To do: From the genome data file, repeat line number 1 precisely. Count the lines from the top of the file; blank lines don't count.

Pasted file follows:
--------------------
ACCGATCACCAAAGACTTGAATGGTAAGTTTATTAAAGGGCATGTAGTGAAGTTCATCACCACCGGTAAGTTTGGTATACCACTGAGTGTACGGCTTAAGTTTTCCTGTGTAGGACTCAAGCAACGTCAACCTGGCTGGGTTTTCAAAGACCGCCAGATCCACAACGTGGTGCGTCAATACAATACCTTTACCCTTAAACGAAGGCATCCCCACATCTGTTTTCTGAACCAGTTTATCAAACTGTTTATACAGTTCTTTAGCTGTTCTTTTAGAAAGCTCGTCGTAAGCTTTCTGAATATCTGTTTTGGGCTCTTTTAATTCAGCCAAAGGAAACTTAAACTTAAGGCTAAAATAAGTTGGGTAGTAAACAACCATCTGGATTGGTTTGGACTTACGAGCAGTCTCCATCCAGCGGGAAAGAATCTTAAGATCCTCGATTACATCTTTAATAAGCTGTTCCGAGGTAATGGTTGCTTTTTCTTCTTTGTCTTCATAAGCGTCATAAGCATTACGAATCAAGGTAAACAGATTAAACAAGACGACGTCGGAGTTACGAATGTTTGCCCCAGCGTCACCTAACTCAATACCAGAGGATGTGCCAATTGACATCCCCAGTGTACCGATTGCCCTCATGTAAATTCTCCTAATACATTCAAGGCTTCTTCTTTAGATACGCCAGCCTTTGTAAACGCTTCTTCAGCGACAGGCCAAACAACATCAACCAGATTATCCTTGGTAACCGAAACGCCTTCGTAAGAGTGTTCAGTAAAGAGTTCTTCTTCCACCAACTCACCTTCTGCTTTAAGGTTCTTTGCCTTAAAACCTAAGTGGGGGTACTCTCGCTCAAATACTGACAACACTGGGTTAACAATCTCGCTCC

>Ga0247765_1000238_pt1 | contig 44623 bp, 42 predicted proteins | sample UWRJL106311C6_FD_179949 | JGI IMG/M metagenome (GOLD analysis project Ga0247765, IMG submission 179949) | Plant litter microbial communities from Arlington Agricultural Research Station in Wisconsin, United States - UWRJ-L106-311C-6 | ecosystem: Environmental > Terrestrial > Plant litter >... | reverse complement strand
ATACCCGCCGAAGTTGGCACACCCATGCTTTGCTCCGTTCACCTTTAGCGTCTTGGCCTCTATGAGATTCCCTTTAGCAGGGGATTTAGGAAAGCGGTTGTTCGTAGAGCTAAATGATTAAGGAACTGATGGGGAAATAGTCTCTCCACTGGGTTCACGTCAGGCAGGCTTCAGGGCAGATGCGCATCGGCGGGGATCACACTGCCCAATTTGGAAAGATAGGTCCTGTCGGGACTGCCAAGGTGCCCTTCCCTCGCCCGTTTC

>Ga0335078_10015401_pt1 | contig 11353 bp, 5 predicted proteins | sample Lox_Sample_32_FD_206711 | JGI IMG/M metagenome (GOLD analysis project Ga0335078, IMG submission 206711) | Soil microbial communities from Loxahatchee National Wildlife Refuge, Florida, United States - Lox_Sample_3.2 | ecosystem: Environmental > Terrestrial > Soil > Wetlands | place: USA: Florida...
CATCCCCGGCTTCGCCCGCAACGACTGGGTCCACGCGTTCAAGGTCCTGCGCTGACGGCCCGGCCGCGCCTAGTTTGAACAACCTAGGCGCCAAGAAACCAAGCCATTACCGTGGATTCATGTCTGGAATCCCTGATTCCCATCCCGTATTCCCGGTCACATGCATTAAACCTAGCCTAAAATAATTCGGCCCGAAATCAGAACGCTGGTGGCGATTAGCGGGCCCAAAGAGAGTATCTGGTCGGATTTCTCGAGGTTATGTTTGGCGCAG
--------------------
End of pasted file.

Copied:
ACCGATCACCAAAGACTTGAATGGTAAGTTTATTAAAGGGCATGTAGTGAAGTTCATCACCACCGGTAAGTTTGGTATACCACTGAGTGTACGGCTTAAGTTTTCCTGTGTAGGACTCAAGCAACGTCAACCTGGCTGGGTTTTCAAAGACCGCCAGATCCACAACGTGGTGCGTCAATACAATACCTTTACCCTTAAACGAAGGCATCCCCACATCTGTTTTCTGAACCAGTTTATCAAACTGTTTATACAGTTCTTTAGCTGTTCTTTTAGAAAGCTCGTCGTAAGCTTTCTGAATATCTGTTTTGGGCTCTTTTAATTCAGCCAAAGGAAACTTAAACTTAAGGCTAAAATAAGTTGGGTAGTAAACAACCATCTGGATTGGTTTGGACTTACGAGCAGTCTCCATCCAGCGGGAAAGAATCTTAAGATCCTCGATTACATCTTTAATAAGCTGTTCCGAGGTAATGGTTGCTTTTTCTTCTTTGTCTTCATAAGCGTCATAAGCATTACGAATCAAGGTAAACAGATTAAACAAGACGACGTCGGAGTTACGAATGTTTGCCCCAGCGTCACCTAACTCAATACCAGAGGATGTGCCAATTGACATCCCCAGTGTACCGATTGCCCTCATGTAAATTCTCCTAATACATTCAAGGCTTCTTCTTTAGATACGCCAGCCTTTGTAAACGCTTCTTCAGCGACAGGCCAAACAACATCAACCAGATTATCCTTGGTAACCGAAACGCCTTCGTAAGAGTGTTCAGTAAAGAGTTCTTCTTCCACCAACTCACCTTCTGCTTTAAGGTTCTTTGCCTTAAAACCTAAGTGGGGGTACTCTCGCTCAAATACTGACAACACTGGGTTAACAATCTCGCTCC